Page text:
The first step on your end is to forward your incoming web traffic to your reverseproxy server. Again, this step is entirely dependent on your network / firewall configuration, but should be simple enough. When you are done, you should see the apache landing page (being served by your reverse proxy server) when you access any of your domains.

Basic Proxying

Whether or not you have any experience configuring apache virtualhosts, setting up a basic proxy is a piece of cake. You’ll have to enable a couple modules on your server

a2enmod proxy proxy_http proxy_ajp rewrite deflate headers proxy_balancer proxy_connect proxy_html

Disable the default site

a2dissite 000-default

Now you can make the choice, you can either create a virtual site for each service you proxy, or put them all in a single apache site. I prefer one for each internal service, so I will create a new site configuration

vim /etc/apache2/sites-available/webservice-eden-localdomain.conf

Inside this site configuration, create a new virtualhost listening on port 80. For more information on configuring a virtualhost, see the apache docs. There are a ton of different configuration options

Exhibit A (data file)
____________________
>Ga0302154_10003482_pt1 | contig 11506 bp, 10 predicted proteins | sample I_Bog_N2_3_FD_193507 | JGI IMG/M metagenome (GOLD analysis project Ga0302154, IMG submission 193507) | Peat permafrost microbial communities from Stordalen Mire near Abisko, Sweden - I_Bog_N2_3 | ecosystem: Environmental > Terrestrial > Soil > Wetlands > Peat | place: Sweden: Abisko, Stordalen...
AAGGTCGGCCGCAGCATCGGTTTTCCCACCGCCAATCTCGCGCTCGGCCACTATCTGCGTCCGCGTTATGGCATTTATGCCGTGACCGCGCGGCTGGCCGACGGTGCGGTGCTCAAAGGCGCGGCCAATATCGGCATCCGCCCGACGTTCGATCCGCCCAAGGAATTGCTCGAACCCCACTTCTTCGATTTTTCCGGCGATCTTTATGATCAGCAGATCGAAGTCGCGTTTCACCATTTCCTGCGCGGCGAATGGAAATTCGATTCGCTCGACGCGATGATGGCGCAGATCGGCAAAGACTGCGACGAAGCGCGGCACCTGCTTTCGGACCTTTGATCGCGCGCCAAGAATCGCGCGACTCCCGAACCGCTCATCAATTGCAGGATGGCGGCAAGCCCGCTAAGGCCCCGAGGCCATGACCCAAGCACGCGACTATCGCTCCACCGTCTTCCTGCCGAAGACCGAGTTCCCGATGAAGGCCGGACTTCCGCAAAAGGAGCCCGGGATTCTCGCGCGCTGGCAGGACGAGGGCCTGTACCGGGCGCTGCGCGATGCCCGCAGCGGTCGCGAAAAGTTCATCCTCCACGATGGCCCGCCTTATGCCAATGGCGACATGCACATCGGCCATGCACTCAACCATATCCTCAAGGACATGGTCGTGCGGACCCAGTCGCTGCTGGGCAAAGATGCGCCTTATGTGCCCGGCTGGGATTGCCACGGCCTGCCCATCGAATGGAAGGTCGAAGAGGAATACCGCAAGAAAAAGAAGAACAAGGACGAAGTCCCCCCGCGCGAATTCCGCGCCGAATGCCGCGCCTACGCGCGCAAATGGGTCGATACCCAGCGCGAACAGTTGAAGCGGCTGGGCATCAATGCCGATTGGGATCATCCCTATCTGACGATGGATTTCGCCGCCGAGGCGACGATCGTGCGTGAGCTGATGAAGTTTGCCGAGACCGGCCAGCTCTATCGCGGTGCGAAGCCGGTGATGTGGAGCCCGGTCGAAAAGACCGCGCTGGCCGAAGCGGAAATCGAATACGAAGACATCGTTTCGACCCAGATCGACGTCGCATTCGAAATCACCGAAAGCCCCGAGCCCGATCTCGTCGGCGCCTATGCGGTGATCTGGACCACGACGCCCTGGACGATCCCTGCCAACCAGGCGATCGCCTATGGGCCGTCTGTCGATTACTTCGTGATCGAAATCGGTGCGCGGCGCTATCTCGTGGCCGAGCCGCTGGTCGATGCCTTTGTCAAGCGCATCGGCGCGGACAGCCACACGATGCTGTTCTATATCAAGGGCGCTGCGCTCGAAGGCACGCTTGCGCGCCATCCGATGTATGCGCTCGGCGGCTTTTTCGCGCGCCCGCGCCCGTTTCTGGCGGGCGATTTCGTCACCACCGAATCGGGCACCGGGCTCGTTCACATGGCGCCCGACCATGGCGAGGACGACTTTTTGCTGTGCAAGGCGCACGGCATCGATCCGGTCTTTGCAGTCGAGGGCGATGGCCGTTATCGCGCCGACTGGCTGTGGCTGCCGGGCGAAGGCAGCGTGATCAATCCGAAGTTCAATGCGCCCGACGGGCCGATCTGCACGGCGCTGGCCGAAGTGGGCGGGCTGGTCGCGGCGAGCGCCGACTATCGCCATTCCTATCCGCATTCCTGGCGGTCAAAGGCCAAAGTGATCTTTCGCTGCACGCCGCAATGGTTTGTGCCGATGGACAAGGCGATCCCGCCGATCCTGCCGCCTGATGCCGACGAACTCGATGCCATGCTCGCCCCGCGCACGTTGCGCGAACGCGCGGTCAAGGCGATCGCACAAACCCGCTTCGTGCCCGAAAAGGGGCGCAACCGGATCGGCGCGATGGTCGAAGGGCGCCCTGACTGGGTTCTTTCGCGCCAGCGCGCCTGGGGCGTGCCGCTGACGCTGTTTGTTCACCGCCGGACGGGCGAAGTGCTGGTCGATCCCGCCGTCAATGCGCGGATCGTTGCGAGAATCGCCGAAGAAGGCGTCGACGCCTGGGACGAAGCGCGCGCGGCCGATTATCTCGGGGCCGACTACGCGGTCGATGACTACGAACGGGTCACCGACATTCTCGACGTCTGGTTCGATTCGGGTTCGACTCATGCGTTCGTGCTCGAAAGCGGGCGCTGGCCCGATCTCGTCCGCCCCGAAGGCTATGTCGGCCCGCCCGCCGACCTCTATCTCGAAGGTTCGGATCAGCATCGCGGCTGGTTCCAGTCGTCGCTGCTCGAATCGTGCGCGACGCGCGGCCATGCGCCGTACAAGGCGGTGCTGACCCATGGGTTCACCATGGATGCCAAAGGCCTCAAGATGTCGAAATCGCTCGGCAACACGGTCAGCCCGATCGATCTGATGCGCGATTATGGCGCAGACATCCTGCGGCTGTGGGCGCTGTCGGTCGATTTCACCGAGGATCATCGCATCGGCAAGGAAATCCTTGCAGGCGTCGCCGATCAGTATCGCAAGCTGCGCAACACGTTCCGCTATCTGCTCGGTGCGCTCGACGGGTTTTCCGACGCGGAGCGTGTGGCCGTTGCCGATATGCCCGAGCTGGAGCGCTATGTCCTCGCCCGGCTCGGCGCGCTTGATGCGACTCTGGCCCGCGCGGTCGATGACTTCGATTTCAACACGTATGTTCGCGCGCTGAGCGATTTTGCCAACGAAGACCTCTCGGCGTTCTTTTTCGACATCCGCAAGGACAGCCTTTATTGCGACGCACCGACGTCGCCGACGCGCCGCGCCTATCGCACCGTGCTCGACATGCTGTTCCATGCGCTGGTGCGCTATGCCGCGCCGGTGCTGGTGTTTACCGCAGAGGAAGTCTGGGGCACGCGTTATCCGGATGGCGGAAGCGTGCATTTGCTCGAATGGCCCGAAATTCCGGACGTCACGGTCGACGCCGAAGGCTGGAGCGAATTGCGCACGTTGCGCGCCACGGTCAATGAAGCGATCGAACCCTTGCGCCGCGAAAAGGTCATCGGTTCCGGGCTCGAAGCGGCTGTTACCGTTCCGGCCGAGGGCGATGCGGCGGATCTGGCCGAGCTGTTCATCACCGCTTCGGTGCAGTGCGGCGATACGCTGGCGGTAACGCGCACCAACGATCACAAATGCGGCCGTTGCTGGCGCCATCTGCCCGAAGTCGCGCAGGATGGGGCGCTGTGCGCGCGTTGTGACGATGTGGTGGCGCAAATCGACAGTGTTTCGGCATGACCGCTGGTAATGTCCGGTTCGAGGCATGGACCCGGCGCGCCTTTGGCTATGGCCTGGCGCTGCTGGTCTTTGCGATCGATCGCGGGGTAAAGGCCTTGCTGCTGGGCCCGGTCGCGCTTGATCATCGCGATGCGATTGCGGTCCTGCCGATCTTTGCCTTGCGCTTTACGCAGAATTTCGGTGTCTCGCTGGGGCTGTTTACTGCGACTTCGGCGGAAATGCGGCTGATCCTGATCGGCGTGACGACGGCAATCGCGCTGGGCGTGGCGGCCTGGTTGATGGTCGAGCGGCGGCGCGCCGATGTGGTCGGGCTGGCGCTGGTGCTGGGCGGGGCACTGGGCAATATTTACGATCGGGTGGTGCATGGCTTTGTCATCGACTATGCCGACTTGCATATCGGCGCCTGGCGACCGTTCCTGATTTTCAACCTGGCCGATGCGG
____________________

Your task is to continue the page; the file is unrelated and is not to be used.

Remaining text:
<Virtualhost *:80>

Give this virtualhost a ServerName matching your target domain name

ServerName 'webservice.acabey.xyz'

Now the actual proxying (if you don’t use an internal DNS, just use the static IP of your server)

ProxyPreserveHost On
ProxyPass / 'http://webservice.eden.localdomain/'
ProxyPassReverse / ''http://webservice.eden.localdomain''

Your basic, insecure virtualhost should look something like this

< VirtualHost *:80 >
ServerName 'webservice.acabey.xyz'
ProxyPreserveHost On
ProxyPass / 'http://webservice.eden.localdomain/'
ProxyPassReverse / ''http://webservice.eden.localdomain''
< /VirtualHost >

Internal SSL (Optional)

Of course, you notice that there is absolutely no SSL/TLS going on here, which is no bueno. Solid security in a reverse proxy system should look like this

Internet ←→ Reverse Proxy (LetsEncrypt SSL) ←→ Internal Service (self-signed SSL)